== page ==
Go Ahead, Give the Media Merger Wheel Another Spin

(Bloomberg Opinion) -- AT&T Inc., a company tied to the invention of the telephone, is buying its way into Hollywood. Comcast Corp., one of the most powerful names in cable, internet services and TV programming, is daring to get even bigger. And Walt Disney Co. is working toward its largest deal ever—because even the Magic Kingdom itself is being forced to defend its throne against an $11 app by the name of Netflix. Welcome to media in 2018. It’s a doozy. 

If you remember the Media Merger Wheel, we thought it was an appropriate time to refresh our map of the startling overtures and tie-ups that we could see among the leaders in media, tech and more in a post-AT&T-Time Warner world. Introducing the Merger Wheel 2.0, courtesy of Bloomberg Opinion’s Elaine He. Give it spin:

Go Ahead, Give the Media Merger Wheel Another Spin
The media deals may start moving as fast as Netflix Inc.’s market cap, which you know is pretty fast because it recently eclipsed that of Disney and Comcast in a symbolic statement about the industry. Alongside Netflix’s rising popularity is the decline of TV advertising, while the tech giants use their immense data to swarm digital ad dollars. All this is driving negotiations—or soon will—between worried companies that most never imagined would or even could merge with one another. With the U.S. Justice Department unable to convince a judge that AT&T’s $109 billion acquisition of Time Warner Inc. would unfairly tip the scales, other buyers have reason to seize the moment and see how far they can push the antitrust bounds.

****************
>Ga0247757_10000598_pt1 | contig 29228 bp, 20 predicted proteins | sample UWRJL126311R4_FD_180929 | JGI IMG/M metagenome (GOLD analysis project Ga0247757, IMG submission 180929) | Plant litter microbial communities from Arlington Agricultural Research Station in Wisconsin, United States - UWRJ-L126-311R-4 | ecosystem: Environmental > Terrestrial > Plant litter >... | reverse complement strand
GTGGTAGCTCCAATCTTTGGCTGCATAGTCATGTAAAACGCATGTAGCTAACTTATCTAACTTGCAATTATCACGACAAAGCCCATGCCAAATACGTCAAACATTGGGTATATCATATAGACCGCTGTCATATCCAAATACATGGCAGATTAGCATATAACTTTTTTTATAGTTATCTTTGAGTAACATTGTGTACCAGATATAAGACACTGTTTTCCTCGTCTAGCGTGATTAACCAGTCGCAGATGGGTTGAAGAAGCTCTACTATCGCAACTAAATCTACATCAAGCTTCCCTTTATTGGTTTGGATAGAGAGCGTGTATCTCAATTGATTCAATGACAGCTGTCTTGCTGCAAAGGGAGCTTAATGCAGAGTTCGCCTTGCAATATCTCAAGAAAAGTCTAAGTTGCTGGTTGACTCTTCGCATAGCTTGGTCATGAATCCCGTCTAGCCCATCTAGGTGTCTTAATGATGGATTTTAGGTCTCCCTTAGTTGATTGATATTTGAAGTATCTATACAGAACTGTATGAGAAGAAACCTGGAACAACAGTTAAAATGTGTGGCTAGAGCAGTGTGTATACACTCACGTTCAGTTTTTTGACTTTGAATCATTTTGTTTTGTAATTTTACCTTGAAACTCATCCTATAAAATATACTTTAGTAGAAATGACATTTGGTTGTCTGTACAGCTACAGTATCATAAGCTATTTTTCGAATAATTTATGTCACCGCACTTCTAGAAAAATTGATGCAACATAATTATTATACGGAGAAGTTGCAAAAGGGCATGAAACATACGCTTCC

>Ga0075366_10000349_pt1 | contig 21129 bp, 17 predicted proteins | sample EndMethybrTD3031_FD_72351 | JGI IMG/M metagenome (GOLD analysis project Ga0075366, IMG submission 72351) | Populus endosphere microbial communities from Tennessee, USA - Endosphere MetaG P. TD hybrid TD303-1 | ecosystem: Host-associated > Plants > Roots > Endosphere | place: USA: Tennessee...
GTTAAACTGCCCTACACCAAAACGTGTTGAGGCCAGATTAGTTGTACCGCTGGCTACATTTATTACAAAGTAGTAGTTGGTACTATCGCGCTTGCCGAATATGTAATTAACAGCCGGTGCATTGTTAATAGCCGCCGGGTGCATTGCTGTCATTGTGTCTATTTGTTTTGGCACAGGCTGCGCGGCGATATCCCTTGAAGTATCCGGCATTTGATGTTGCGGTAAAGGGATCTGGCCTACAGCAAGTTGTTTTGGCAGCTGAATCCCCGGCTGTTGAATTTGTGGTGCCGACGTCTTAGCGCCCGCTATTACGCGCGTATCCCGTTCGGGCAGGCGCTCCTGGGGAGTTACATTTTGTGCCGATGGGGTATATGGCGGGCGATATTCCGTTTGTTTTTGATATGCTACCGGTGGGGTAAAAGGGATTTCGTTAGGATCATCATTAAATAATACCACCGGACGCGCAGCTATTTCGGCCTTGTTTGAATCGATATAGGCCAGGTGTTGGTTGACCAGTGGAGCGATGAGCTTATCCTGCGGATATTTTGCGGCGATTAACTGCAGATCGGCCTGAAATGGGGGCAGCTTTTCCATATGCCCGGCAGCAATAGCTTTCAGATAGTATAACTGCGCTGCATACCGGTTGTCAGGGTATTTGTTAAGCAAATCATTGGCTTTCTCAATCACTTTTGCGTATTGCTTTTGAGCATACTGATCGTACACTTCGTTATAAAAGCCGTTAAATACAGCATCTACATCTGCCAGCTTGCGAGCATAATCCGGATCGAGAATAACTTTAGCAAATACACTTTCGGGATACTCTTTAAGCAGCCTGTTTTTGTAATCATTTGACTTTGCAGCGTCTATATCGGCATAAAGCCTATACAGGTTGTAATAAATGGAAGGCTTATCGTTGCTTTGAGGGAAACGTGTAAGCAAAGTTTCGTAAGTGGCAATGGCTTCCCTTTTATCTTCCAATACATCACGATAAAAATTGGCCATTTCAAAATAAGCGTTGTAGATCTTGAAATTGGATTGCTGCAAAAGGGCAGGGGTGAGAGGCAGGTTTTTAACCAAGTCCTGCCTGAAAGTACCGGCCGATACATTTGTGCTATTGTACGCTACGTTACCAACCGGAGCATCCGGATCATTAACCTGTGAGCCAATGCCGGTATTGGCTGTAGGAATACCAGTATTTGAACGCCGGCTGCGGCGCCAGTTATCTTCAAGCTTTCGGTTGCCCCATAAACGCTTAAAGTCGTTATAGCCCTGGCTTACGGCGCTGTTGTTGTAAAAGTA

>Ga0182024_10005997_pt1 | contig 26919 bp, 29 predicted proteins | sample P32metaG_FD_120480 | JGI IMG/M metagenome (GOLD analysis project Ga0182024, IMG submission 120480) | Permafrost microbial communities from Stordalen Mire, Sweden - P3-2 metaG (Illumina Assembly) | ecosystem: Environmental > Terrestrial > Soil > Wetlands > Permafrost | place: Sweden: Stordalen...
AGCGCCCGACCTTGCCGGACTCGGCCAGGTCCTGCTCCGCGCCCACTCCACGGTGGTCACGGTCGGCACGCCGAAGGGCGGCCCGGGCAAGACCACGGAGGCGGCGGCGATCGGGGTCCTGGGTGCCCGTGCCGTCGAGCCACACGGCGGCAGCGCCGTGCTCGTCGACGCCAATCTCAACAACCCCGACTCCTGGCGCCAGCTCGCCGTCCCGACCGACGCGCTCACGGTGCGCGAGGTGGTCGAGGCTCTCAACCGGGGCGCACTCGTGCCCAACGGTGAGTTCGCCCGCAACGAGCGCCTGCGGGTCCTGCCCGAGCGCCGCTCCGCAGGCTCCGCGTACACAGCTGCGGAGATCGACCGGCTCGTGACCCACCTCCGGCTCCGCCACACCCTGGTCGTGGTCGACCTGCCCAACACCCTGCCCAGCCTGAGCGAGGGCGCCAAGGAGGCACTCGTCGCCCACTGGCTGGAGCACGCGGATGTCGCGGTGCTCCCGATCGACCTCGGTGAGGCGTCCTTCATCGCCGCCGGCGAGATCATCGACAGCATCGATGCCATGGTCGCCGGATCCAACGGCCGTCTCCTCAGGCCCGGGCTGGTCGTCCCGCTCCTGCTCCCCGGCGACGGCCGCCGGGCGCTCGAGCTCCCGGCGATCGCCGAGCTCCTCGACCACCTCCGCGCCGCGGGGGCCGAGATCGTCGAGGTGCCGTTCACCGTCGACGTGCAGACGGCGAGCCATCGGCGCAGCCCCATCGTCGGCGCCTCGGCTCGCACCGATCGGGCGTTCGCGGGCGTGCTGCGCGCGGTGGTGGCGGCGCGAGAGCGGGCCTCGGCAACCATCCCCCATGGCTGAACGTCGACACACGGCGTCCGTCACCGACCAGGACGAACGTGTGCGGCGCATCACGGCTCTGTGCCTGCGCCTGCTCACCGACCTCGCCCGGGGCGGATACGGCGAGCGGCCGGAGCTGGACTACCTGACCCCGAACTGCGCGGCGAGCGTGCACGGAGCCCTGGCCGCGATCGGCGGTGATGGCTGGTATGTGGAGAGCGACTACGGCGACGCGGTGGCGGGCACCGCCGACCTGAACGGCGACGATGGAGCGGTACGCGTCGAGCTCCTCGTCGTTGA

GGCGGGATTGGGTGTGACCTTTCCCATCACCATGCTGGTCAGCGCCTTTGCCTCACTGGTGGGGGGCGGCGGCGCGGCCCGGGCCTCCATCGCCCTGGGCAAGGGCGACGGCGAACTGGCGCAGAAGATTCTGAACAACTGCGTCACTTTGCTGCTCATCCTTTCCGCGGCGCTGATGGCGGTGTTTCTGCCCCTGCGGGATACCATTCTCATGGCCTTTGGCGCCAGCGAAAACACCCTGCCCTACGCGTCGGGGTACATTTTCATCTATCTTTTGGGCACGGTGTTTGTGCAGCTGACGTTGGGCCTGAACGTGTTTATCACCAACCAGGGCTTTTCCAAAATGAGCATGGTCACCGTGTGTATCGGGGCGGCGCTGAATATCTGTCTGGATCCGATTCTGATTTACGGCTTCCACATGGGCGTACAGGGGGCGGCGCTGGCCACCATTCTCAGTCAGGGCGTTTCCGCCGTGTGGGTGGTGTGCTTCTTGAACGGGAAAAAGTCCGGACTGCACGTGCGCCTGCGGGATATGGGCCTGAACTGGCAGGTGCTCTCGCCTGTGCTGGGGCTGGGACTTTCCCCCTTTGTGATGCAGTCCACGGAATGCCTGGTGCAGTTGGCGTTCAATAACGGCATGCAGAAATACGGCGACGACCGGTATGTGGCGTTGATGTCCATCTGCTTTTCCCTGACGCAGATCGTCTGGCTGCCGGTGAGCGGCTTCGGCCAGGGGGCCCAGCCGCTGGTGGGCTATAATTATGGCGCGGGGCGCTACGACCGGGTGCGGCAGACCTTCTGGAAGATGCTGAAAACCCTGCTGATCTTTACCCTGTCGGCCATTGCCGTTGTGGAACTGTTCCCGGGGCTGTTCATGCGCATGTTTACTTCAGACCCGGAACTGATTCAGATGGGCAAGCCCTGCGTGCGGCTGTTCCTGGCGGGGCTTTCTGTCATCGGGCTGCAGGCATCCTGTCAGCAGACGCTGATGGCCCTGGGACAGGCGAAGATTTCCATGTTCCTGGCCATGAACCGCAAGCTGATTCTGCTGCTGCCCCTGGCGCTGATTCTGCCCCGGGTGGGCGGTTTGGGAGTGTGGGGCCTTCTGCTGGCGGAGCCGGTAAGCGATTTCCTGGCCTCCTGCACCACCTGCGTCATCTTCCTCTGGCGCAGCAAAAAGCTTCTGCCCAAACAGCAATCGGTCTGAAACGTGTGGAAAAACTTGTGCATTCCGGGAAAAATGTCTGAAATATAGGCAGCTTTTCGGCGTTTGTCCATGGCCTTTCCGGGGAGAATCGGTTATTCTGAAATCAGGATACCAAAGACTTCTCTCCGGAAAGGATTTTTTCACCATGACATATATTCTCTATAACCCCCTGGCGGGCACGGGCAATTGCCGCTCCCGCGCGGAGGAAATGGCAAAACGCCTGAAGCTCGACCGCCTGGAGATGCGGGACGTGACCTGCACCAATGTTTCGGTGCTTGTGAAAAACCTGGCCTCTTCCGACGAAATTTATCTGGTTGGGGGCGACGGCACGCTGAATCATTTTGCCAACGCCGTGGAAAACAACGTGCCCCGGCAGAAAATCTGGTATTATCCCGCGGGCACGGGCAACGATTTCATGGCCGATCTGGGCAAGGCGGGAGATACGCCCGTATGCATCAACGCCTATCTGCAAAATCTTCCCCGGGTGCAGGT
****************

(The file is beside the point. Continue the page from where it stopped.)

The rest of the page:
Already, Disney and Comcast are vying for some $60 billion worth of cable networks and other assets that Rupert Murdoch is carving out of 21st Century Fox Inc. That he’s selling them is a bold statement itself. Even more intriguing is that, as the Wall Street Journal reported, Comcast and Amazon had explored splitting up Fox’s assets among themselves, with Amazon taking the U.S. properties and Comcast taking the rest. Their little Survivor-esque alliance didn’t work out, but it tells us Amazon is sniffing around. (Shira Ovide says the tech heavyweights should stick to building their own entertainment assets rather than buying them.)

What’s also telling about the chart above is how much the tech companies dwarf the legacy media ones in size (the circles represent market values). That alone explains the urge to merge.

But as you can see, there are many permutations of possible transactions. We’ll just have to wait to find out who’s ready to go for a spin next. 

©2018 Bloomberg L.P.